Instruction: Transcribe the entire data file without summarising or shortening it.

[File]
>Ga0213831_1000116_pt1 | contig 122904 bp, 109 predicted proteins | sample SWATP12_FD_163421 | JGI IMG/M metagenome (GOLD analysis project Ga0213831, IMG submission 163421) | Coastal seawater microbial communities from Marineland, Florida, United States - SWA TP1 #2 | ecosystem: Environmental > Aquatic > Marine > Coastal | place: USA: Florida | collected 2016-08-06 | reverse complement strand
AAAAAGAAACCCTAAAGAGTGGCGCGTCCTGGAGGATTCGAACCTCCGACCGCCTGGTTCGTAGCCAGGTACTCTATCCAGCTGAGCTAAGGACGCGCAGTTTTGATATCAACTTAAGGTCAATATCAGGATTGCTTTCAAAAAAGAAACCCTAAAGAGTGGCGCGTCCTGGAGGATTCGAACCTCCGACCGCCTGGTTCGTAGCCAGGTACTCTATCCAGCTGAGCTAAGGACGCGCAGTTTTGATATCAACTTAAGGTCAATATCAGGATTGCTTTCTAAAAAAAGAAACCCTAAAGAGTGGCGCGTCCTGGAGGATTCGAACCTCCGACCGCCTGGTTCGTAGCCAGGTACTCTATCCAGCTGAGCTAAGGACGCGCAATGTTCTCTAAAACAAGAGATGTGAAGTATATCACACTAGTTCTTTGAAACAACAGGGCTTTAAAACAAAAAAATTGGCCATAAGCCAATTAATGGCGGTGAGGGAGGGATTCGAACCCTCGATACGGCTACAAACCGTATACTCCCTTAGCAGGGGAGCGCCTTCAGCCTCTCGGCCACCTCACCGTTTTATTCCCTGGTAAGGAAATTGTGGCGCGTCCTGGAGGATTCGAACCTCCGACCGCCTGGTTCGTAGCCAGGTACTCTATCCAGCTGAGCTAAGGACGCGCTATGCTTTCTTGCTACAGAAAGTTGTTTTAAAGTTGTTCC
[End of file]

>Ga0213831_1000116_pt1 | contig 122904 bp, 109 predicted proteins | sample SWATP12_FD_163421 | JGI IMG/M metagenome (GOLD analysis project Ga0213831, IMG submission 163421) | Coastal seawater microbial communities from Marineland, Florida, United States - SWA TP1 #2 | ecosystem: Environmental > Aquatic > Marine > Coastal | place: USA: Florida | collected 2016-08-06 | reverse complement strand
AAAAAGAAACCCTAAAGAGTGGCGCGTCCTGGAGGATTCGAACCTCCGACCGCCTGGTTCGTAGCCAGGTACTCTATCCAGCTGAGCTAAGGACGCGCAGTTTTGATATCAACTTAAGGTCAATATCAGGATTGCTTTCAAAAAAGAAACCCTAAAGAGTGGCGCGTCCTGGAGGATTCGAACCTCCGACCGCCTGGTTCGTAGCCAGGTACTCTATCCAGCTGAGCTAAGGACGCGCAGTTTTGATATCAACTTAAGGTCAATATCAGGATTGCTTTCTAAAAAAAGAAACCCTAAAGAGTGGCGCGTCCTGGAGGATTCGAACCTCCGACCGCCTGGTTCGTAGCCAGGTACTCTATCCAGCTGAGCTAAGGACGCGCAATGTTCTCTAAAACAAGAGATGTGAAGTATATCACACTAGTTCTTTGAAACAACAGGGCTTTAAAACAAAAAAATTGGCCATAAGCCAATTAATGGCGGTGAGGGAGGGATTCGAACCCTCGATACGGCTACAAACCGTATACTCCCTTAGCAGGGGAGCGCCTTCAGCCTCTCGGCCACCTCACCGTTTTATTCCCTGGTAAGGAAATTGTGGCGCGTCCTGGAGGATTCGAACCTCCGACCGCCTGGTTCGTAGCCAGGTACTCTATCCAGCTGAGCTAAGGACGCGCTATGCTTTCTTGCTACAGAAAGTTGTTTTAAAGTTGTTCC